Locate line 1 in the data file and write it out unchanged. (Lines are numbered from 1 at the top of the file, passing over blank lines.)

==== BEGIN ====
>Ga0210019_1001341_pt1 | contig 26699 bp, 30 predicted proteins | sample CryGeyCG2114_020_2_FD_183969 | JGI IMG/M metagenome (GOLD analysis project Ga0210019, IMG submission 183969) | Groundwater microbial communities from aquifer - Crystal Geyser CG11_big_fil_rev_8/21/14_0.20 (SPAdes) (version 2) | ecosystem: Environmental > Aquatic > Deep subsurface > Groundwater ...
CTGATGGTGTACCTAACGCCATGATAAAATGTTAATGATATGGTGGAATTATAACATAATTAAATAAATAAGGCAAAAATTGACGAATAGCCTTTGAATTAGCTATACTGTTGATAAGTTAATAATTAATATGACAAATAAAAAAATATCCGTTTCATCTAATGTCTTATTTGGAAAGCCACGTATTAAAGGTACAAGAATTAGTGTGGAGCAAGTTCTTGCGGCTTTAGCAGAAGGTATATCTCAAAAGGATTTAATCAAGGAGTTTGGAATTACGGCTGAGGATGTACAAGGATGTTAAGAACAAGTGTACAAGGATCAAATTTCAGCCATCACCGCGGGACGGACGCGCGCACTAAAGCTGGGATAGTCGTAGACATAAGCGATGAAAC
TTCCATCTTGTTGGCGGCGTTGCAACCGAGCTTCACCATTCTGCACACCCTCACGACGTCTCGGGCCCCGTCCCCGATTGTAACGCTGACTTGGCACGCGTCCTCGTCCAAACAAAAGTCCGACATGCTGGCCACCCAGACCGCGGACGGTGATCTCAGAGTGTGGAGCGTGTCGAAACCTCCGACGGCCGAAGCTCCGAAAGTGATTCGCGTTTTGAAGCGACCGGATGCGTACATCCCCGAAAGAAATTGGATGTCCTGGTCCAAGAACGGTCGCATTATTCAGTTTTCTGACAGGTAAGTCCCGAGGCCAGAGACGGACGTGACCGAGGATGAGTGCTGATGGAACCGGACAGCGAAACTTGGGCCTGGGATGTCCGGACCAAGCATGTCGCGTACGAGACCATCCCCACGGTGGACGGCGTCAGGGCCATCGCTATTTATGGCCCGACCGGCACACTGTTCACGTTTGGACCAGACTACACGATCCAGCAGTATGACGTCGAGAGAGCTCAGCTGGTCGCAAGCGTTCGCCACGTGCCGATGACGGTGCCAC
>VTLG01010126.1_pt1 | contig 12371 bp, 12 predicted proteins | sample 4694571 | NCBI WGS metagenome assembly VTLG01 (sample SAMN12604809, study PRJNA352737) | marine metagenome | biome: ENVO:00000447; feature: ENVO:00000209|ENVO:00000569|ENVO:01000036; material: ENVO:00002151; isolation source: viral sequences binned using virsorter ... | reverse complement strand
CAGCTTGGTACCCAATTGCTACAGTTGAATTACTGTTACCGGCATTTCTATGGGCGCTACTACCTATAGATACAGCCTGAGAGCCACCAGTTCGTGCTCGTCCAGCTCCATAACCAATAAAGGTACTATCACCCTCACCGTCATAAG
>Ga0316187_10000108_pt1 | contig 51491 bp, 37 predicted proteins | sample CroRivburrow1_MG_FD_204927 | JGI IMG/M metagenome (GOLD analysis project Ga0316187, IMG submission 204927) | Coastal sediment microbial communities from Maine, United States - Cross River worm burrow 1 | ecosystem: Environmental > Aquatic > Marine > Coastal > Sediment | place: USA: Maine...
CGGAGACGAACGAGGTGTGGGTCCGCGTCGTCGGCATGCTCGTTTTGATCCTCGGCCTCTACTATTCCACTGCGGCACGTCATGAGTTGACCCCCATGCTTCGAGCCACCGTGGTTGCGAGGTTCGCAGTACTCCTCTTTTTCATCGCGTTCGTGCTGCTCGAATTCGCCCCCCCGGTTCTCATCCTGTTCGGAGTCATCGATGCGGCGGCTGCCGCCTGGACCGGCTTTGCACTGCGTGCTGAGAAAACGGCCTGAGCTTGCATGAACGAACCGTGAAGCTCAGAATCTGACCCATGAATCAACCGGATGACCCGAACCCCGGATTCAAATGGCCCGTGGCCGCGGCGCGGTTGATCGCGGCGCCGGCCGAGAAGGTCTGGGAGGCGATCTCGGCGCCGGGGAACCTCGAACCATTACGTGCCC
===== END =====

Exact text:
>Ga0210019_1001341_pt1 | contig 26699 bp, 30 predicted proteins | sample CryGeyCG2114_020_2_FD_183969 | JGI IMG/M metagenome (GOLD analysis project Ga0210019, IMG submission 183969) | Groundwater microbial communities from aquifer - Crystal Geyser CG11_big_fil_rev_8/21/14_0.20 (SPAdes) (version 2) | ecosystem: Environmental > Aquatic > Deep subsurface > Groundwater ...